ď.
Roundtable Interview with Will McCormack & Rashida Jones
Actors and Co-Authors in ďCeleste and Jesse ForeverĒ
Dallas, Texas, July 26, 2012

Presbyterian Outlook: You put the romantic comedy kind of on its ear in this one.
Rashida Jones: I think itís a genre that we respect, a lot, and grew up on, and itís hard to tell that story in a different way, because itís been told so well, and so many times. I feel like we approached it with caution, where we were going to try to do something a little different, maybe invert some of the conventions.
Will McCormack: Yeah, itís such a familiar convention: you fall in love, you fall out of love, and then you either fall back in love or you donít. Thereís not that many things to do, so we tried to freshen it and invent it and update it in ways that felt interesting to us. But more than anything, I felt like we just tried to be honest, and not try to sugar-coat, or ironic, or satirical about the painful parts of it, and what heartbreak has been like for us and the people around us.
RJ: Yeah, they fell out of love, and thatís how their journey begins, and ultimately ends.
WM: Yeah, and itís also about acceptance: you think your life is going to go one way, and then you reach a certain age, and itís so disappointing to find out itís not, but you realize life goes on, and hopefully you grew a little bit because of the heartbreak.
RJ: Yeah, he didnít grow, and she did, then he did, a little, and she missed him, and then he wasnít interested anymore, and then she grows, because she gets rejectedÖitís all timing.
WM: Whatís that old expression: Godís in charge of what happens to you, but the devilís in charge of the timing? Itís hard to make those two things intersect. (I donít know. Iím single. Very lonely.)
RJ: (laughs)
Presbyterian Outlook: This somewhat reflects your own experience as a couple, right?
RJ: We had a moment like, ďYou know, weíre better off as friends.Ē
WM: Yeah, we were kids. But our relationship is a lot like Rashidaís and Andyís in the film. We are best friends. We hope we never have to get divorced. But the story came not just from us, but from a lot of our friends who have been in dysfunctional relationships with exes. Rashida came to me with the idea, we volleyed it back and forth, and we wrote it together kind of quickly---in four months.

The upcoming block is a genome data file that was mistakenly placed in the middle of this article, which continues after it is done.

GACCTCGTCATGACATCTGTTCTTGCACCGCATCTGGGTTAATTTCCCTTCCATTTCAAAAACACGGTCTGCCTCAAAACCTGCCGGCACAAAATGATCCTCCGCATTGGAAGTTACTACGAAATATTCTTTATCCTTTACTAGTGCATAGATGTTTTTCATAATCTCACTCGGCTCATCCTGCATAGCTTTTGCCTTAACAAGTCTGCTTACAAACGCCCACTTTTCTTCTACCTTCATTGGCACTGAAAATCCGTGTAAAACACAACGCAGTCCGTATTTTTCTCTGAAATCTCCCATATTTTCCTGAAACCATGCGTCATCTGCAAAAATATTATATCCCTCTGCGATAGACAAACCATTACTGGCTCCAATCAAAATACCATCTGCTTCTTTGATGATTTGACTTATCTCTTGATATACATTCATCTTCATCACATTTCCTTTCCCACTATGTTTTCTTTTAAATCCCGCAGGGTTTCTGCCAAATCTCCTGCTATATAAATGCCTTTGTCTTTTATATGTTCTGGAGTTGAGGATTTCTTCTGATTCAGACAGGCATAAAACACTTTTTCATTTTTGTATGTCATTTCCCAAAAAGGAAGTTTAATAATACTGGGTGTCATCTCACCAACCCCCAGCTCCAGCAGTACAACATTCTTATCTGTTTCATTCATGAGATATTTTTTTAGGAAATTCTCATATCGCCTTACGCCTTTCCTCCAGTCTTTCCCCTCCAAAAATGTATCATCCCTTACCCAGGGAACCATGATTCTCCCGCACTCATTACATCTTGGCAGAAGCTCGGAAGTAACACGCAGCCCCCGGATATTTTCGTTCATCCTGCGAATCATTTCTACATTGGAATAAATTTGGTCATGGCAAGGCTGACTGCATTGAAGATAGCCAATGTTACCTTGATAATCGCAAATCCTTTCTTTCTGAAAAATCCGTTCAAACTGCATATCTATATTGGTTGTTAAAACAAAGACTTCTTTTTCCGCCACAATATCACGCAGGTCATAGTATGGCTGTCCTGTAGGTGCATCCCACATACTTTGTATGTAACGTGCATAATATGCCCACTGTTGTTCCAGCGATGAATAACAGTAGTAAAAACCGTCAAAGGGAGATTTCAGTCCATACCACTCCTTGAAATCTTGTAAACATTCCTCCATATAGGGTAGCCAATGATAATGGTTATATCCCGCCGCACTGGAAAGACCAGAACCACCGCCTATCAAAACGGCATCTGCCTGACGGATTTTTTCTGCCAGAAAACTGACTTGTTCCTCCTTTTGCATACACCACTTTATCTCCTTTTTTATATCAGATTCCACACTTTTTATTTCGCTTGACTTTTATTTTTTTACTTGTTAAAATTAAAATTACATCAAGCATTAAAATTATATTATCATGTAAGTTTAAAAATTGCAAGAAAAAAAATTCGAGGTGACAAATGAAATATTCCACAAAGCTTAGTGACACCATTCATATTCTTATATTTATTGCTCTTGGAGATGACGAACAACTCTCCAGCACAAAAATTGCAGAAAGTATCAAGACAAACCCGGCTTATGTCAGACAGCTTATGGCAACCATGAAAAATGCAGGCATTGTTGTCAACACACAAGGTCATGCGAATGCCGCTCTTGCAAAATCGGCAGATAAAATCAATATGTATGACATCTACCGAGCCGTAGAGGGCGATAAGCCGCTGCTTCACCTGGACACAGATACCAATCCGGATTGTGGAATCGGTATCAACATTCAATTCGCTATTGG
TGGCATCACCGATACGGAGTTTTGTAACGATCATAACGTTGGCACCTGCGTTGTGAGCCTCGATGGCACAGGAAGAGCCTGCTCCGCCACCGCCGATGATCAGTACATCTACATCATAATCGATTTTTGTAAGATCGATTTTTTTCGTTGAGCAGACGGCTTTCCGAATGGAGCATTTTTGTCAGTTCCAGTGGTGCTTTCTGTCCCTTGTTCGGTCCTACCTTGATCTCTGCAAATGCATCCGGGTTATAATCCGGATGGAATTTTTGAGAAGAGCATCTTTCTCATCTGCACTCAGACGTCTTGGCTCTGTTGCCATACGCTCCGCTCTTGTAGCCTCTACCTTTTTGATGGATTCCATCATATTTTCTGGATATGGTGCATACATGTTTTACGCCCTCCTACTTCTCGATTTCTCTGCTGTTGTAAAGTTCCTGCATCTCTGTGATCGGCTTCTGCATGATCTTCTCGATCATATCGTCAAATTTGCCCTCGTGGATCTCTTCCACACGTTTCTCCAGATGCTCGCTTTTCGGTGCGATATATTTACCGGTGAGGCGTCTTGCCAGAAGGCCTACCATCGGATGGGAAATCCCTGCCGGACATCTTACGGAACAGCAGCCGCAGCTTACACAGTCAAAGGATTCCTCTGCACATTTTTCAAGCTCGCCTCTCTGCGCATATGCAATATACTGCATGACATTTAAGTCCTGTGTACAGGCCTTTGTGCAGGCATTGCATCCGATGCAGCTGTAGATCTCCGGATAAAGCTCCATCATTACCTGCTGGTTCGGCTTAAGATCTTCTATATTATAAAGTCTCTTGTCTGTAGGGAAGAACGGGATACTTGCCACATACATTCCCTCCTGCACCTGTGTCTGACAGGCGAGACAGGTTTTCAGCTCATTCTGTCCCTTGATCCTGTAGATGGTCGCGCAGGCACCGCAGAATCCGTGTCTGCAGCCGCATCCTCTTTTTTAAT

RJ: And four years for it to actually come out!
PO: You sat side by side on one computer, right? Did you read each otherís minds?
RJ: (laughs) We do tend to share a brain, sometimes. And we speak the same languageónot necessarily masculine or feminine, but balanced in that way, and weíre actors, so we act out all the scenes, and if they sound wrong, we know theyíre wrong, and we fix it.
WM: Now we write separately, which is more efficient, but not as much fun.
PO: (to Will) Did you see yourself as Jesse?
WM: Only for a millisecond. Iím a character actor; always will be; I was perfectly happy to play Skillz (a minor role). Besides, Andy (Samberg) did a great job.
PO: What do you want to write about next?
RJ: Weíre OK putting the rom-com-dram genre to bed.
PO: No pun intended.
RJ: (laughs) No, pun intended. Maybe writing about family. And siblings. And parents. And mortality. Lifeís meaning, and how that changes for you as you get older.
WM: What success means. Does it bring happiness? Parenthood. Relationships. But still a comedy. I think all movies should be funny.
RJ: Yeah, there needs to be some levity.
WM: Thereís comedy every day. And even in heartbreak, the moment you know youíre getting better is when youíre able to laugh a little bit.
Dr. Ronald P. Salfen, Minister, St. Stephenís Presbyterian Church, Irving, Texas